MANET, Edouard
(b. 1832, Paris, d. 1883, Paris)

Madame Manet on a Blue Sofa

Pastel on brown paper on canvas, 49 x 60 cm
Musée d'Orsay, Paris

It was Monet and Renoir who, each in turn, influenced Manet's series of "ladies served on canapés." But this was a veritable interaction, with reciprocal exchanges and influences, for both Monet, in his Madame Monet on a Sofa (1871) and Madame Monet Reading (1872), and Renoir, in his Madame Monet Lying on a Sofa (1872), had deliberately modelled their paintings on Olympia, merely replacing her clothes. Manet, taking up the theme in their wake, did the same. Madame Manet on a Blue Sofa depicts his wife in full bourgeois regalia, but the arrangement of the torso and arms and even the flirtatiously placed hand were borrowed from his Olympia. This time, however, Manet's picture was resolutely Impressionist, the more so for his lively use of pastel.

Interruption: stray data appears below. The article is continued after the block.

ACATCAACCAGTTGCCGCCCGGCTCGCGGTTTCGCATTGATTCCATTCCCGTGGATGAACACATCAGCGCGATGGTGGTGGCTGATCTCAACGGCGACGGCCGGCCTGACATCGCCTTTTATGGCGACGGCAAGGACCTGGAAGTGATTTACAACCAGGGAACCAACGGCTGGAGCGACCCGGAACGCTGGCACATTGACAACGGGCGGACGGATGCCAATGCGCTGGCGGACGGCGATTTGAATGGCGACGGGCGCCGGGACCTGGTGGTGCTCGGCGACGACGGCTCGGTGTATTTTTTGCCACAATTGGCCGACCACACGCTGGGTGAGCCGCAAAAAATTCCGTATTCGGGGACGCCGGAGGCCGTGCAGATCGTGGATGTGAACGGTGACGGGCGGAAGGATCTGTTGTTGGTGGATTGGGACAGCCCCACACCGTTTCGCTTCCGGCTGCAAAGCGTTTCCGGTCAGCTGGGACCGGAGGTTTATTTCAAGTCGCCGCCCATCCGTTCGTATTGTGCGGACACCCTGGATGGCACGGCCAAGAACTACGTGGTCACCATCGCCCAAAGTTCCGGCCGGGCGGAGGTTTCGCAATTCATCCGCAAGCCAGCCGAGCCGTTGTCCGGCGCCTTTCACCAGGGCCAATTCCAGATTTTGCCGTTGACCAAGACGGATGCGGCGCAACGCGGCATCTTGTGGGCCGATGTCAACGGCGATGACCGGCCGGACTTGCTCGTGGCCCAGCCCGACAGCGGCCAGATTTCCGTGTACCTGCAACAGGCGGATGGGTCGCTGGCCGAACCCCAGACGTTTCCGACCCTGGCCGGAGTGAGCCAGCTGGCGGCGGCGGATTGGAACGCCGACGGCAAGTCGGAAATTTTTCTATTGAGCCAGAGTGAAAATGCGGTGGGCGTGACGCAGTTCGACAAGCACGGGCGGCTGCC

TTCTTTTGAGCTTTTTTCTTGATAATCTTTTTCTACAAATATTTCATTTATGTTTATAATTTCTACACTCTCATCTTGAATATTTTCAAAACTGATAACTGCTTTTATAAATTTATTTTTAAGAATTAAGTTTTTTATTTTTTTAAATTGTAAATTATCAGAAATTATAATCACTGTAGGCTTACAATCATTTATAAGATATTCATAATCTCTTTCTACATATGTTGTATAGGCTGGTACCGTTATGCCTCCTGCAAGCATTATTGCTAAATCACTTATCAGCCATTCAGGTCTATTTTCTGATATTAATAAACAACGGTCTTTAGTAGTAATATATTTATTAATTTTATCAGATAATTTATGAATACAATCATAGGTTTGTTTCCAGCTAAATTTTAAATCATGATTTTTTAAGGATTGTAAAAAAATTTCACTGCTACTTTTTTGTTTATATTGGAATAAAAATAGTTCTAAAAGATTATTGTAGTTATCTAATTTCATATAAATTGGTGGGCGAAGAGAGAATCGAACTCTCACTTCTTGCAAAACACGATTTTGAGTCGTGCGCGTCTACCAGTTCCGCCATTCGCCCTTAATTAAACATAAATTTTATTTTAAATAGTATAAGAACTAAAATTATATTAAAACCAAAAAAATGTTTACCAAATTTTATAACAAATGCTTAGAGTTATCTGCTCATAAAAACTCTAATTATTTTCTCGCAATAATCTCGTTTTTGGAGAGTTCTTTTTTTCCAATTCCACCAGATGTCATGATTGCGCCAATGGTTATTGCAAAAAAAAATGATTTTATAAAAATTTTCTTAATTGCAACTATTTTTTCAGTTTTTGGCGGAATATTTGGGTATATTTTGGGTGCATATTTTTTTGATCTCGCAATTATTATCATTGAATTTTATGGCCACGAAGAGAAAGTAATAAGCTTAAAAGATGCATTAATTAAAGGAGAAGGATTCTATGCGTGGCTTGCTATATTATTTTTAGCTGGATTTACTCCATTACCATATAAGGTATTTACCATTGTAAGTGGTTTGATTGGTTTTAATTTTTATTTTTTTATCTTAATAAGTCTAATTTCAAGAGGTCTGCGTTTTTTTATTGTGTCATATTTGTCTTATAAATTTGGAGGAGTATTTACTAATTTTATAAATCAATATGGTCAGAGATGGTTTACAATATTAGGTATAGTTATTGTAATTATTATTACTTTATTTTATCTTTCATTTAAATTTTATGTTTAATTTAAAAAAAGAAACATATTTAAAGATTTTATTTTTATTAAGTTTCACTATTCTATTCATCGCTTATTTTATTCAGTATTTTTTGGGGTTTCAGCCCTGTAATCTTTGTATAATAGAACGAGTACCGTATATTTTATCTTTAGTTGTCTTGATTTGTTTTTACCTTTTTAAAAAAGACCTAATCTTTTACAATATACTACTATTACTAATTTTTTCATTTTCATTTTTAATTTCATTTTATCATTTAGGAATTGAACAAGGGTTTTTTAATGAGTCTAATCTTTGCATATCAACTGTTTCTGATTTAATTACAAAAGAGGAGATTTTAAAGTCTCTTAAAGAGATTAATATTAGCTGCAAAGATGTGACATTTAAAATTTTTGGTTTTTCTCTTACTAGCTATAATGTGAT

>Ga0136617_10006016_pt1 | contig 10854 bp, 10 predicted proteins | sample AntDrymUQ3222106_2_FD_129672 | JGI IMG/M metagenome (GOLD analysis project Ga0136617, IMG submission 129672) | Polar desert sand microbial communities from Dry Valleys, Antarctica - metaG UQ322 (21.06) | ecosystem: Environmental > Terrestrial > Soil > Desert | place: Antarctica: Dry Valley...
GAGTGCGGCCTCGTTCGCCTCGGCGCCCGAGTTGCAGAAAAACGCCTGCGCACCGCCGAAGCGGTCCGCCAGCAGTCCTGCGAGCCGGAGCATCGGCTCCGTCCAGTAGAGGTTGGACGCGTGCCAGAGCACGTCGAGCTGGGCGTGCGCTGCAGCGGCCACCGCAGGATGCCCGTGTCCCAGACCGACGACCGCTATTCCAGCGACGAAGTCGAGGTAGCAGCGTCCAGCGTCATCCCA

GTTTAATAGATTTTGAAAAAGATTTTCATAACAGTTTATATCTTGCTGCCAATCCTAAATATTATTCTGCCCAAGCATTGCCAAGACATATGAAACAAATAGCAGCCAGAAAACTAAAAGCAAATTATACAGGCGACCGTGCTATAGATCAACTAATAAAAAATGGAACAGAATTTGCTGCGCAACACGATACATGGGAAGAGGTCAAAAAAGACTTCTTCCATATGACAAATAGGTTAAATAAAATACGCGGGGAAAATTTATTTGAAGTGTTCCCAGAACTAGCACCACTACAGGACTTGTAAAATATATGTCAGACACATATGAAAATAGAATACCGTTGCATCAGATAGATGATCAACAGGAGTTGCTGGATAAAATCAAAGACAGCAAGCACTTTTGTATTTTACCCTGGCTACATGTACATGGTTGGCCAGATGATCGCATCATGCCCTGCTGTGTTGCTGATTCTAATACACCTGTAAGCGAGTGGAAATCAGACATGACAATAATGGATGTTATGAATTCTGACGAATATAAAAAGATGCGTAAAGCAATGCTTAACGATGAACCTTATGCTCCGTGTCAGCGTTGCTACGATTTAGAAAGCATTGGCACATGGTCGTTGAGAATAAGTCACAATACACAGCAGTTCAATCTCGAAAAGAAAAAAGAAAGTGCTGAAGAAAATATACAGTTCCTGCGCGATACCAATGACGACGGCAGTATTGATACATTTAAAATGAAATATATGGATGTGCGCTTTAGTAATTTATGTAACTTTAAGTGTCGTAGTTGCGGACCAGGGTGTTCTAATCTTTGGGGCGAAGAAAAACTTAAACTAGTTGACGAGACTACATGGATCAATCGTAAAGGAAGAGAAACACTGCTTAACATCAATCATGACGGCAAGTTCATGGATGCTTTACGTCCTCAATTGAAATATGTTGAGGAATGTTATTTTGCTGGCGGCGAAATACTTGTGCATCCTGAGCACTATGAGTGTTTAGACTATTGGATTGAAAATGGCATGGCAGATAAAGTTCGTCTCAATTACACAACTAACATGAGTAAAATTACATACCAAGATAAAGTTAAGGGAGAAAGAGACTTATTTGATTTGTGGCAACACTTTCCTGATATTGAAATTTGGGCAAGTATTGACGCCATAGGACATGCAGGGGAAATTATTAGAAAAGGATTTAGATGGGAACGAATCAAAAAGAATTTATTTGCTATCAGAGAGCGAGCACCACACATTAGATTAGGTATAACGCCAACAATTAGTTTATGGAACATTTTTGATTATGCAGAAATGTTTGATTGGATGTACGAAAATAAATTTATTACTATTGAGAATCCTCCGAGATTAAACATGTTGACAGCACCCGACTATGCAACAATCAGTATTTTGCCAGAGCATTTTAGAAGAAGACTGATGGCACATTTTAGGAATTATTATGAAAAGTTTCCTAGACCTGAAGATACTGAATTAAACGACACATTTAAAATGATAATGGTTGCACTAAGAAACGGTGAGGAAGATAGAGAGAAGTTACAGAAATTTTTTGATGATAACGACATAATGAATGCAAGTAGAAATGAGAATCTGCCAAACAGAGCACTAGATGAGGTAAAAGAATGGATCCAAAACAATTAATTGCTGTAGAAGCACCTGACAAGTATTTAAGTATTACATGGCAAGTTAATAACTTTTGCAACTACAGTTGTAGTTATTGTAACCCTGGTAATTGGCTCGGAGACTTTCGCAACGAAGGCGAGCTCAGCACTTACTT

The use of pastel allowed Manet great contrasts of texture and colour, giving the picture an intensity and bloom that oil on canvas could not match. It was a medium to which Manet often returned, and his superlative technique resulted in numerous masterpieces.

The apogee of the pastel was the eighteenth century, and it had been relatively little practiced since, confined, for the most part, to landscape, in the work of Boudin, Delacroix, and Millet. Manet adopted it under the prompting of Degas, who had made a number of successful pastel portraits.

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